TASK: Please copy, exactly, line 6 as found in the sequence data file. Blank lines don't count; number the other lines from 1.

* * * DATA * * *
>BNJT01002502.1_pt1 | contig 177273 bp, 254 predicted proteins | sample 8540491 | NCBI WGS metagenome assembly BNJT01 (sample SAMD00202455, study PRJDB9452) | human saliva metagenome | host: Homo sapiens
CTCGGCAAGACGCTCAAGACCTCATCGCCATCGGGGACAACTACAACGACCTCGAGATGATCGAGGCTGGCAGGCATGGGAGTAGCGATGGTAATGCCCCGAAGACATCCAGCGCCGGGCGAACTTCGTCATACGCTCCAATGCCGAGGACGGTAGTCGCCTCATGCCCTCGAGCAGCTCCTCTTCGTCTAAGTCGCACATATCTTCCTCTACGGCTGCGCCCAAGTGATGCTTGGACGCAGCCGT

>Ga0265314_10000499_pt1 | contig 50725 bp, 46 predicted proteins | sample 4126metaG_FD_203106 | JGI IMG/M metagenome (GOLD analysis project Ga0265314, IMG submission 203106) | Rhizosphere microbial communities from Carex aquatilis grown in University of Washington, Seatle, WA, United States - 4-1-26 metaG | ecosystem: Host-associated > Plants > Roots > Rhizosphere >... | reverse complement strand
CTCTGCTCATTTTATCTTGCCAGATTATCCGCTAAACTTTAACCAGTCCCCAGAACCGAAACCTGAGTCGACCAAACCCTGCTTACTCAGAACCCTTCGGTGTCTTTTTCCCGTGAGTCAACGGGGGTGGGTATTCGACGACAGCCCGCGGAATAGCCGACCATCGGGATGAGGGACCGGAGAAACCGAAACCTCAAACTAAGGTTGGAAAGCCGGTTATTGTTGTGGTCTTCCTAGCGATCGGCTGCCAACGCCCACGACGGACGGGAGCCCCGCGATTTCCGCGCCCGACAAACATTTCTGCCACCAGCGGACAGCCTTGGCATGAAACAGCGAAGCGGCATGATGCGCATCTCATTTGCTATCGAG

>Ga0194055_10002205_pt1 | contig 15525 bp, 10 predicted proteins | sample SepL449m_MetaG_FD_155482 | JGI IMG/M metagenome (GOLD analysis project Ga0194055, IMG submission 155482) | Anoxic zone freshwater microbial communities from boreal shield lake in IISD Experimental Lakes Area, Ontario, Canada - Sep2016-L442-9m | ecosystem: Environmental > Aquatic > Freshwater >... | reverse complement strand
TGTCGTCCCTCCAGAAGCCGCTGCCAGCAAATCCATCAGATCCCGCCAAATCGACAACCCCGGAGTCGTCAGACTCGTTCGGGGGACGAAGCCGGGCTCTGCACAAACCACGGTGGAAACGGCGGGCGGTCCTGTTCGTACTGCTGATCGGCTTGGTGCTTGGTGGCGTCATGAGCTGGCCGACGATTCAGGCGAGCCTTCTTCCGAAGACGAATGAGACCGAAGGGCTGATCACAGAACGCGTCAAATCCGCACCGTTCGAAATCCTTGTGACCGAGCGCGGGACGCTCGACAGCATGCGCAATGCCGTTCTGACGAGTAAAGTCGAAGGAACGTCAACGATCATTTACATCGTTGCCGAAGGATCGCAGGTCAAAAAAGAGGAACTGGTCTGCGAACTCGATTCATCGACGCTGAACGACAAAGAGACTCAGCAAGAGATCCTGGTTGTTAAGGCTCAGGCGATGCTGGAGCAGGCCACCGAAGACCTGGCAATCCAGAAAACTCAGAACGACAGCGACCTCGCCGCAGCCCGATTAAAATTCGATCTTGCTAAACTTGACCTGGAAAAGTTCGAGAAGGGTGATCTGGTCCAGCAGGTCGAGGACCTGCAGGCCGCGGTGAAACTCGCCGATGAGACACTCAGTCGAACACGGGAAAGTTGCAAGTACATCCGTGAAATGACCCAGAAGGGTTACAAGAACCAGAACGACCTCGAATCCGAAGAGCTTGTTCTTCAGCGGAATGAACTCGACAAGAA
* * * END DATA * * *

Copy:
TGTCGTCCCTCCAGAAGCCGCTGCCAGCAAATCCATCAGATCCCGCCAAATCGACAACCCCGGAGTCGTCAGACTCGTTCGGGGGACGAAGCCGGGCTCTGCACAAACCACGGTGGAAACGGCGGGCGGTCCTGTTCGTACTGCTGATCGGCTTGGTGCTTGGTGGCGTCATGAGCTGGCCGACGATTCAGGCGAGCCTTCTTCCGAAGACGAATGAGACCGAAGGGCTGATCACAGAACGCGTCAAATCCGCACCGTTCGAAATCCTTGTGACCGAGCGCGGGACGCTCGACAGCATGCGCAATGCCGTTCTGACGAGTAAAGTCGAAGGAACGTCAACGATCATTTACATCGTTGCCGAAGGATCGCAGGTCAAAAAAGAGGAACTGGTCTGCGAACTCGATTCATCGACGCTGAACGACAAAGAGACTCAGCAAGAGATCCTGGTTGTTAAGGCTCAGGCGATGCTGGAGCAGGCCACCGAAGACCTGGCAATCCAGAAAACTCAGAACGACAGCGACCTCGCCGCAGCCCGATTAAAATTCGATCTTGCTAAACTTGACCTGGAAAAGTTCGAGAAGGGTGATCTGGTCCAGCAGGTCGAGGACCTGCAGGCCGCGGTGAAACTCGCCGATGAGACACTCAGTCGAACACGGGAAAGTTGCAAGTACATCCGTGAAATGACCCAGAAGGGTTACAAGAACCAGAACGACCTCGAATCCGAAGAGCTTGTTCTTCAGCGGAATGAACTCGACAAGAA